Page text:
Yeah, no, I hear you, Stacy. And we have looked at this. In fact, I rallied our team to look at and explore essentially insulin exchanges that would allow volunteers to donate insulin. And the challenges that we’ve faced, it have been really around the legal ease of donating a prescription drug. Again, this isn’t our core mission. But I can tell you are in terms of our policy, time and effort and work, I would say it’s pretty much our number one thing that we’re working on, right, and looking at different ways to make sure and I’ve said it a million times, nobody should make the decision of food or rent or car payment or insulin insane. So it is a priority of ours even as it’s outside of our what I would call the center of our Bullseye of our mission. We’re devoting countless hours and dollars to try and to rectify and reconcile the problem. Yeah. And it’s very, very frustrating to me. I hate that we’re even having the discussion for that drug that is required for us to live. It’s absurd.
Stacey Simms 34:06
Yeah, it’s so interesting, Aaron to talk to you because you are not a and I mean this as a compliment. So let me get through the whole thing. You’re not really a CEO kind of guy. Right? You are. You are the first CEO of JDRF. To live with type 1 diabetes. You are a scientist. your background is not in corporate politics. It is in science. You were obviously chief mission officer for a long time. I know you know what you’re doing. So I don’t mean it in this way. But I can’t think of a more challenging year for somebody who is not a business school kind of guy, if that makes sense. Are you looking at this position? Are you still trying to approach it from a scientific viewpoint? Are you using skills that you didn’t think you would have to bring to the table? I mean, I hope the the spirit of my question makes
sense. Yeah, no. And that was a big question when I applied when I started The board that I thought I could could be CEO is, well, you know, you’re not a financial person or having run a big field organization, and what my response was, but I, I understand our community, I grew up in it, my brother and I and my brothers been doing it for 40 years, I haven’t done it for 36 years or something, you know, work with the companies work with the community work with our partners. The beauty of, you know, JDRF is we are a volunteer driven organization. And I get to work with some of the smartest, most accomplished business people who volunteer their time, because their family’s been impacted. So I’ve certainly benefited as a new CEO, from an I never a million years thought I’d be facing a pandemic, the first year, I took this job. But in terms of the areas that I wasn’t as experienced in my team members of JDRF, who obviously have incredible capabilities. And then our volunteers, our board, we had a group on the board who helped us with the financials, the analyses, as we’re going through the crisis, the people issues, the real estate issues. So just like you lean in and help, we’re fortunate that we have so many volunteers who can help and I’ve taken a lot of those learnings and the experience they bring to the table to help I think Jeff become, I’ve always been proud of that we’re a very efficient organization, and I think coming out of the Christmas will be even more efficient. My greatest strength, I think, is just my understanding of the disease, and the community, which I can bring to hopefully rally more people to support the mission.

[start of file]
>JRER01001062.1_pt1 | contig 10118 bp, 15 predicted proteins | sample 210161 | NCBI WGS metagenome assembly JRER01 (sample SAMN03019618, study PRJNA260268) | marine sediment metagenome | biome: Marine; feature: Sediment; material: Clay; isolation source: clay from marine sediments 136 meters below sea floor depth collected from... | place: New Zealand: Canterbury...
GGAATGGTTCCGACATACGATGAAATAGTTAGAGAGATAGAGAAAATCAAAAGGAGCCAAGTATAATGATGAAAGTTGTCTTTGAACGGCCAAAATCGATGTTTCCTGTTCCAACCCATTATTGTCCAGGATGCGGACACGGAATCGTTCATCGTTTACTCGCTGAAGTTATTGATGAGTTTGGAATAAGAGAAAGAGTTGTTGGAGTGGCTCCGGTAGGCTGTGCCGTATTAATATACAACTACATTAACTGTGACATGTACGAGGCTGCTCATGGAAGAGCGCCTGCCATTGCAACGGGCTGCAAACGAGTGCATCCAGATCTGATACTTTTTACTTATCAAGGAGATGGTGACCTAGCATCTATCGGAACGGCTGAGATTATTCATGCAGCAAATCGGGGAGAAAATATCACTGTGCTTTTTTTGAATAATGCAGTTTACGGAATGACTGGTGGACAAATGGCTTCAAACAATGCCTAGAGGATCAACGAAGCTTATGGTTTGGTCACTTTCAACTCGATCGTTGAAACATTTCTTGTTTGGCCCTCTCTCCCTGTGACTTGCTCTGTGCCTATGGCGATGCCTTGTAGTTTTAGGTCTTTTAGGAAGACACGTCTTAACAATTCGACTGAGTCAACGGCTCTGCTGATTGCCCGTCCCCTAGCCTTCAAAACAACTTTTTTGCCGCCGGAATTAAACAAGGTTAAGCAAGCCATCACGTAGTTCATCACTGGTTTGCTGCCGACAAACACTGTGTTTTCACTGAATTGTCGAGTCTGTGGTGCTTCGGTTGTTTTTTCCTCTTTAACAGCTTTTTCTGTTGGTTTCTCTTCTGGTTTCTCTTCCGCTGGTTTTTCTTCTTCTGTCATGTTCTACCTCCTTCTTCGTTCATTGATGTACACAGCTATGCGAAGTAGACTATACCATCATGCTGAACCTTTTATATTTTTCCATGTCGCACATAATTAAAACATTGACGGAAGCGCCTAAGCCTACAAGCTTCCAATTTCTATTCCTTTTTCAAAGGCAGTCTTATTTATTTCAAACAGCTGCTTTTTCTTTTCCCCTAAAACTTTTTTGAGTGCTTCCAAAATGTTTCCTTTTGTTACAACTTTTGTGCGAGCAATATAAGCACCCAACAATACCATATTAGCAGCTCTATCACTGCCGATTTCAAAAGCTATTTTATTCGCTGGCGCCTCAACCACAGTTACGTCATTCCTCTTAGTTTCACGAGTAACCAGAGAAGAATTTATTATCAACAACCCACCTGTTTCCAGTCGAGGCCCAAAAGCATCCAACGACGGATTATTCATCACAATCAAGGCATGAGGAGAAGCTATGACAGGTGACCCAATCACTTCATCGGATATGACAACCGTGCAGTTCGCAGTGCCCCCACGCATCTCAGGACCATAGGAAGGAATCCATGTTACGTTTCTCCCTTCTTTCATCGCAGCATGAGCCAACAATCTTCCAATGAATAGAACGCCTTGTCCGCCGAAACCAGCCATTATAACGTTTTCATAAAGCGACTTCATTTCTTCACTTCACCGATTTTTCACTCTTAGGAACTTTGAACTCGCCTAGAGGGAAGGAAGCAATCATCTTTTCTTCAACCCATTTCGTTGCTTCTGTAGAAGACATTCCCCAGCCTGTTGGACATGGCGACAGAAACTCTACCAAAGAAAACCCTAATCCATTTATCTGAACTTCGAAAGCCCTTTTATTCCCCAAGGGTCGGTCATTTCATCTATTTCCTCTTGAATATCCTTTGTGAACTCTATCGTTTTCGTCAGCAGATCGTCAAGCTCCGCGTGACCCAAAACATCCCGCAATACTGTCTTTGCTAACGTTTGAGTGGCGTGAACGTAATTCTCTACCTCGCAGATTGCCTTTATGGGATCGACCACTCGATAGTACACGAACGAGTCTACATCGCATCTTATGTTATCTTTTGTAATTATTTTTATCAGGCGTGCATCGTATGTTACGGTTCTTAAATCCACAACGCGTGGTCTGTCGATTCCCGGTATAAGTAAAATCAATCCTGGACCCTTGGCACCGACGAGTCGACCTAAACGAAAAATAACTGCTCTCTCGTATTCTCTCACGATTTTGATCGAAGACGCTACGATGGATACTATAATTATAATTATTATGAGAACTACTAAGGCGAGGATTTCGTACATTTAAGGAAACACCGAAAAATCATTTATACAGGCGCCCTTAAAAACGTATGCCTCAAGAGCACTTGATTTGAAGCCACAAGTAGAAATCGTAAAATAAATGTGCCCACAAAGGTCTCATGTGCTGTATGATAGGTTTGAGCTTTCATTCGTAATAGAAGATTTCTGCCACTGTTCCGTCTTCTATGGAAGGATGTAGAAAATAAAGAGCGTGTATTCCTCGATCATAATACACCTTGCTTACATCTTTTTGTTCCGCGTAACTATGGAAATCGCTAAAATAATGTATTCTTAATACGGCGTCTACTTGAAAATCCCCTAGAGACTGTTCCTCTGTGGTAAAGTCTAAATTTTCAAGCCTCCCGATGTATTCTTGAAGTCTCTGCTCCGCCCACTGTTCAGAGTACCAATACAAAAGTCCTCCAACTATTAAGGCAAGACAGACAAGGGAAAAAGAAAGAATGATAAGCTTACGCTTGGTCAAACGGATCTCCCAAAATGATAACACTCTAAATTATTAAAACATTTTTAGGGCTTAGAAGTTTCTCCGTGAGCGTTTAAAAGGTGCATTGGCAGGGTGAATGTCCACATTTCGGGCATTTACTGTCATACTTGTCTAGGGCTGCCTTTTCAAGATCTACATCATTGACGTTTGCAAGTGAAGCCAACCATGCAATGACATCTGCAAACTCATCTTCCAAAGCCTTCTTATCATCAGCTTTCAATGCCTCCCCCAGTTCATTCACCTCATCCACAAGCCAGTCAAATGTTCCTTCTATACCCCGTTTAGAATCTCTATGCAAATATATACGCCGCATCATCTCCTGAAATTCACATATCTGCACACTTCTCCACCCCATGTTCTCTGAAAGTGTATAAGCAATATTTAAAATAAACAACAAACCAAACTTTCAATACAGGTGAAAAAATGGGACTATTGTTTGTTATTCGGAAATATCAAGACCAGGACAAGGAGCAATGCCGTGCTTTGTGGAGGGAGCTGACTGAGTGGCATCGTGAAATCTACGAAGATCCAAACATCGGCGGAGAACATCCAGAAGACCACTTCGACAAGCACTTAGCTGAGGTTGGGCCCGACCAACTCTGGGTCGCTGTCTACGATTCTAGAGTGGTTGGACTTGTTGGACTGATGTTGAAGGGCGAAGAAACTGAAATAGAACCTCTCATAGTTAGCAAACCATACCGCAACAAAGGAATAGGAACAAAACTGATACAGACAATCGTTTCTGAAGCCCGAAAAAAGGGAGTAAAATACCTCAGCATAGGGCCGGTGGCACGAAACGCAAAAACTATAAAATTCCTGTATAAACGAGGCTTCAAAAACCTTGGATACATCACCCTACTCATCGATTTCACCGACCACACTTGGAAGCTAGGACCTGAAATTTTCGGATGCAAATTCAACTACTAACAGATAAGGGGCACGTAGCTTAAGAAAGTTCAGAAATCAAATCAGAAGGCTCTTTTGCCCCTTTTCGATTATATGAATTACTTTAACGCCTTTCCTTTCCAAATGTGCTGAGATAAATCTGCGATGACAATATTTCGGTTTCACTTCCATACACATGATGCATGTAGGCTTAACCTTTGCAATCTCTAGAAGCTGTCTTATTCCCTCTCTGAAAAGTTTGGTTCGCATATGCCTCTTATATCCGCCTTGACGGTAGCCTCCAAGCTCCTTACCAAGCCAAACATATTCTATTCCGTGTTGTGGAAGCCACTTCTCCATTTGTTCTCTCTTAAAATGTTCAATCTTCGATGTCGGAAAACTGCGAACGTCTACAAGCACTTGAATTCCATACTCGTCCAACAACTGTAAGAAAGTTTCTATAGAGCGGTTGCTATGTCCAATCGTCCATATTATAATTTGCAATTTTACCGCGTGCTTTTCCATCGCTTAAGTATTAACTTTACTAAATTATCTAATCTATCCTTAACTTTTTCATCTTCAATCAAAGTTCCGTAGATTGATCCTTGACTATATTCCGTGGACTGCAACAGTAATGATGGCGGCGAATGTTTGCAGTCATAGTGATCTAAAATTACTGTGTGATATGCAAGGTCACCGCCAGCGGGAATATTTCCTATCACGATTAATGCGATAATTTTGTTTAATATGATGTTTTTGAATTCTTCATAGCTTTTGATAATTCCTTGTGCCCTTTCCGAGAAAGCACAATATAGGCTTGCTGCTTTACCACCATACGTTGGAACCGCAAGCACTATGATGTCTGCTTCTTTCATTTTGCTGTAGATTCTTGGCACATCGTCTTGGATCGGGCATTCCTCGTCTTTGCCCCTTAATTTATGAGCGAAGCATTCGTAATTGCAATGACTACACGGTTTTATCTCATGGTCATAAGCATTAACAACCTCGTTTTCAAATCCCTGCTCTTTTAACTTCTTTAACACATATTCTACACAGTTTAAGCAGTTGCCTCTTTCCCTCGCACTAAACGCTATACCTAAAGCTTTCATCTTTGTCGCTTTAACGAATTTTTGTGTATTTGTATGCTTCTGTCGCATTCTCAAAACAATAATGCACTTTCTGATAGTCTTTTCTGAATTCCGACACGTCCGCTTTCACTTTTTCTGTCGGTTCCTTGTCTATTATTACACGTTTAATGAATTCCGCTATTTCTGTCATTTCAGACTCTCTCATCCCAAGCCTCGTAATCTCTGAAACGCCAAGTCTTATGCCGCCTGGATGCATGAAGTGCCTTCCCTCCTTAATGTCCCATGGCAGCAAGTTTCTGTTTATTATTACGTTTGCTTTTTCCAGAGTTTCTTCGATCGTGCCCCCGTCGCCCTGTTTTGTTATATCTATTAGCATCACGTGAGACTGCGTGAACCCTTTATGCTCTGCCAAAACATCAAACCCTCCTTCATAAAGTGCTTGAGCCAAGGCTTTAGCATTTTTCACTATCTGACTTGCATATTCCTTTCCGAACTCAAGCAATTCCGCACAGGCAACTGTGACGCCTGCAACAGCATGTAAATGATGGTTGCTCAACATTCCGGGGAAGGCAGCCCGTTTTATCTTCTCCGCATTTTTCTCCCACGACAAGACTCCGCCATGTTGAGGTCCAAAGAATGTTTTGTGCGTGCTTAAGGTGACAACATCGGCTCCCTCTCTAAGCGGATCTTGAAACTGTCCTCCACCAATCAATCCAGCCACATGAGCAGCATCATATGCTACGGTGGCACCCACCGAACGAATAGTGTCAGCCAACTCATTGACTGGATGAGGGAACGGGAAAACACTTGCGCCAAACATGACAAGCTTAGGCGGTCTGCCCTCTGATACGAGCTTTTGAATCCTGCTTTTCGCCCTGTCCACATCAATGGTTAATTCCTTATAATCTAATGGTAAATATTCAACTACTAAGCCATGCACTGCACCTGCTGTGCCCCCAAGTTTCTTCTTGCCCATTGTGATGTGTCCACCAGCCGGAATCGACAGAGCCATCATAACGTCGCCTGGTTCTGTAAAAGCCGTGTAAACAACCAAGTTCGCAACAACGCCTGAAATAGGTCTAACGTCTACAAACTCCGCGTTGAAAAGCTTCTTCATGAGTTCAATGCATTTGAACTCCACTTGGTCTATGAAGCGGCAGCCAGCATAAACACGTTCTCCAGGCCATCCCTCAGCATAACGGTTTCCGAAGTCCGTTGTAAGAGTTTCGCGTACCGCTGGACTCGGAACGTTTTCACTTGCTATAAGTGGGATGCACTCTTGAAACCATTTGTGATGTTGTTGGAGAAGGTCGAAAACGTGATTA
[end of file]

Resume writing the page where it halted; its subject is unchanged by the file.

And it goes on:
Stacey Simms 36:43
This is airing during diabetes Awareness Month, which I personally think is a chance to educate people outside the community. I mean, we’re all very much aware of diabetes all year round. So I’m curious, you know, what would your message be to people who are not in the diabetes community? What would you like them to know?